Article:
It’s pretty amazing to think that at IBM, people value not only what I know, but what I don’t.
People tell me that the way that I work is very different from the way many people work. I bring a different perspective to work. I connect across business units and geographies. I share what I know. I share what I’m learning. I write a lot about what I’m thinking and how I work. I ask for help. I’m happy. I work with IBM, not just for IBM. I look for the bright side of things. I explain the big picture, and I find the big picture if I need to.
I don’t know that I’m supposed to be an IT specialist just working on code, or an entry-level employee who hesitates to talk to higher-ups. I refuse to learn that a big corporation should be soulless and passionless. Instead of learning cynicism and grudging compliance, I approach our standard paperwork with deliberate empathy and excitement, thinking about the reasons why people created these processes and about how I can use these processes to help me grow. I don’t know any other way to work except to reach out, learn, and share.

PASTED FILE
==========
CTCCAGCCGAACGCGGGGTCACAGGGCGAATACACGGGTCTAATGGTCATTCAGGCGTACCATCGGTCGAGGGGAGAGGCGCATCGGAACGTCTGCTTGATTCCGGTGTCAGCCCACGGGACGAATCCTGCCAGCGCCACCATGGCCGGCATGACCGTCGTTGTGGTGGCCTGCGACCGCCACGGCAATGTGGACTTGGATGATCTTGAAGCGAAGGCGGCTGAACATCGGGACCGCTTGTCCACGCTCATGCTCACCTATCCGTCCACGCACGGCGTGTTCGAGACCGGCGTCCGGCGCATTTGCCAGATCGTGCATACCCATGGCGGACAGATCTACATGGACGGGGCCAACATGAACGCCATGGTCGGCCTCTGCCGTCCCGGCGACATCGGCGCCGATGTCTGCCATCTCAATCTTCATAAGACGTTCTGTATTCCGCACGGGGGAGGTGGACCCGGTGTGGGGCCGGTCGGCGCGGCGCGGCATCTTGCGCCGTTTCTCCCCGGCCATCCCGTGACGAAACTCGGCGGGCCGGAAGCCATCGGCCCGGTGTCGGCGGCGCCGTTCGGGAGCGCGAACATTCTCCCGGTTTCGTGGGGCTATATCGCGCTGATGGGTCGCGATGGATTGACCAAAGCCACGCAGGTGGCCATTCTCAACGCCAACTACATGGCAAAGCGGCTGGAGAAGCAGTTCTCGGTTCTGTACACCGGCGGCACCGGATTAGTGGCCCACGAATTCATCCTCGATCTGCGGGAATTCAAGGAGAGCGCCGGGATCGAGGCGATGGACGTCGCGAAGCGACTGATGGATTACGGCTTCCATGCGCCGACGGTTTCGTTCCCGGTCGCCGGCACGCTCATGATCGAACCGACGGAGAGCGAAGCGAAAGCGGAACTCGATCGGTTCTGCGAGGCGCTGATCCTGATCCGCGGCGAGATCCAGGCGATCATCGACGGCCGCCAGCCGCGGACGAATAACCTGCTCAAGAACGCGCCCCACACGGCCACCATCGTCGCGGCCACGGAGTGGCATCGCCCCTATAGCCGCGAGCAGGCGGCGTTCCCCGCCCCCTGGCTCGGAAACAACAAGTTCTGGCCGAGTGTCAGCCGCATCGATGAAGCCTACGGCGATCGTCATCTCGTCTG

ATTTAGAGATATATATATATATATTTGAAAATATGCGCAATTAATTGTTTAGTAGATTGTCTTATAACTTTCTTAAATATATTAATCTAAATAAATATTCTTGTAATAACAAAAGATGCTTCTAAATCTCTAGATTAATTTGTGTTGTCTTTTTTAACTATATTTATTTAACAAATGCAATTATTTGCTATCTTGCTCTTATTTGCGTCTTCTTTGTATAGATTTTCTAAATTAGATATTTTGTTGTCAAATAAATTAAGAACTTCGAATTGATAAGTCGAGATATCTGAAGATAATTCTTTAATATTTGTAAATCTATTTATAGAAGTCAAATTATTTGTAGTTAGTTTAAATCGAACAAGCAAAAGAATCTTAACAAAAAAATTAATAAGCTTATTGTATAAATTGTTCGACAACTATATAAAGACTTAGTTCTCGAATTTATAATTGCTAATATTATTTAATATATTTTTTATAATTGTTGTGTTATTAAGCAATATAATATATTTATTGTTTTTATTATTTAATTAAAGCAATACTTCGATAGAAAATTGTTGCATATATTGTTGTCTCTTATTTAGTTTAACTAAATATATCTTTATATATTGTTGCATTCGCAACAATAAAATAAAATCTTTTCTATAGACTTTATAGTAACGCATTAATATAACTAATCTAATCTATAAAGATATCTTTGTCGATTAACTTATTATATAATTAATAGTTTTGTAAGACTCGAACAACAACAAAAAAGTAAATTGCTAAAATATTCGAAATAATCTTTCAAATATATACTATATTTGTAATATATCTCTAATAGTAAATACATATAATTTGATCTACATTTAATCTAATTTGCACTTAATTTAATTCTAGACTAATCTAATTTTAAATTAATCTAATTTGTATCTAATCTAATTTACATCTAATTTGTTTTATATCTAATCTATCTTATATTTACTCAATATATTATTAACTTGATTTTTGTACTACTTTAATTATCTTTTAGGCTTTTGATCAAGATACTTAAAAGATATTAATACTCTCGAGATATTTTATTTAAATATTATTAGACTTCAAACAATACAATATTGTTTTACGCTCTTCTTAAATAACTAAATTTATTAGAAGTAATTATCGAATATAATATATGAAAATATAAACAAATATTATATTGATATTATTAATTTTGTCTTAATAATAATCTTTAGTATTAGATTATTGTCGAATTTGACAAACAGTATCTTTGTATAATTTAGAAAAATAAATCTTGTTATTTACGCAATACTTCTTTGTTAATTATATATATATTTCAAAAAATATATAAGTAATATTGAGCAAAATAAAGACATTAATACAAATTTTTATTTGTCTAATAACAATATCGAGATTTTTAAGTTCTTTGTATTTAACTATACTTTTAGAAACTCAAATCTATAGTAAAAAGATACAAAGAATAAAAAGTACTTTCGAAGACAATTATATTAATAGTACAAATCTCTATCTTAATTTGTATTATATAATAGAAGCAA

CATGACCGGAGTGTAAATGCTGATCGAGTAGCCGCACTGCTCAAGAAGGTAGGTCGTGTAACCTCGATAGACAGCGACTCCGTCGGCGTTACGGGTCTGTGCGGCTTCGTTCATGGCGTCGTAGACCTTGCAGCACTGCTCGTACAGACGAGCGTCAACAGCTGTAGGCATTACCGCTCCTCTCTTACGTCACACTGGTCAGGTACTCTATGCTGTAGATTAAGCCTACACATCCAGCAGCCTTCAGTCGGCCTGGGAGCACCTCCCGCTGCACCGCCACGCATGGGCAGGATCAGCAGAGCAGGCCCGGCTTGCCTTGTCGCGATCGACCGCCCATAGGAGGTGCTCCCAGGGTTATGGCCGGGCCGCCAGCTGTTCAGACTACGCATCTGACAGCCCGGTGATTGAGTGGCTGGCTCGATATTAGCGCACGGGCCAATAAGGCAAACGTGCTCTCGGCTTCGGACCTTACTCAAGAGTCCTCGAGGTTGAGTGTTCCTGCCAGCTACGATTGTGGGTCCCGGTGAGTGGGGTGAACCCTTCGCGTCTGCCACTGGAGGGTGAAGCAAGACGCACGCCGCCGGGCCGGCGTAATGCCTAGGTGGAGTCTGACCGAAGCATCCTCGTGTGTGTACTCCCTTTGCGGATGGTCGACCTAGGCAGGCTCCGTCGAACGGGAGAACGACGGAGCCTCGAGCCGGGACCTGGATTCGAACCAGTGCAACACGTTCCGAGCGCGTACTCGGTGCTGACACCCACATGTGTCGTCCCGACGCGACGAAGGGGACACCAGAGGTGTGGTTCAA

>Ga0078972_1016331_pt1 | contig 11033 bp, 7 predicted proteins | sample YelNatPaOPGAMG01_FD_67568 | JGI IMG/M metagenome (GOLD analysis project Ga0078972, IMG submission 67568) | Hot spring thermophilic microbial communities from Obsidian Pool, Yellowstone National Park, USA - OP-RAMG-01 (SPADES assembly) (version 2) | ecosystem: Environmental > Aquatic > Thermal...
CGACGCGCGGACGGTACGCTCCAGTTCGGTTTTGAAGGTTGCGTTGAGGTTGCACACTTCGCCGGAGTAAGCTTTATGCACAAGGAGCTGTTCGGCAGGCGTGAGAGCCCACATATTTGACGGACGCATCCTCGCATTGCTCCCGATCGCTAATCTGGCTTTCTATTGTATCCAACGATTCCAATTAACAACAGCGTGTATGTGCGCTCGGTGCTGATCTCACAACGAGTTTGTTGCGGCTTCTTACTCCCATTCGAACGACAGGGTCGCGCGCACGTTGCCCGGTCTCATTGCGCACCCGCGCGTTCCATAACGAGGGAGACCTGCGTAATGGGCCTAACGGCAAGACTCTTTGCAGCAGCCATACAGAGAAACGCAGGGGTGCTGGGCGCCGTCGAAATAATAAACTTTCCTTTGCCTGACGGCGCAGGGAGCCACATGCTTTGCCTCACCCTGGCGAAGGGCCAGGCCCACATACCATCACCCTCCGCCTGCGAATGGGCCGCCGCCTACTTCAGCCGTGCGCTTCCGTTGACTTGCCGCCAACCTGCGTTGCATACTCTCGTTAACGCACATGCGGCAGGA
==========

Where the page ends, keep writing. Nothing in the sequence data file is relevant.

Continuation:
Ignorance can be useful. When you don’t have tried-and-tested ways to work, you’re forced to experiment. When you have a different set of perspectives, you can ask questions that test assumptions. When you’re new, you can help more experienced people think.
(And then people go: “Oooh, I hadn’t thought of that…” and then people experiment, and they end up working better too!)
The trick is to stay new; to keep that beginner’s mind, while sharing as much as you can of what you’re learning.
Why do I share this?
There must be many new people out there who are also coming in with a different set of perspectives, and who wonder what they can contribute to their companies. If you’re one of them: you can teach and learn at the same time.
There must be many people who worry about becoming ossified in their habits. If you’re one of them, remember: you’re new to something, too. Find out what you don’t know, and help people learn from that.
Ignorance can lead to interesting ideas! =)
Here’s a short presentation I made on the topic some time ago:sach.ac/p/7115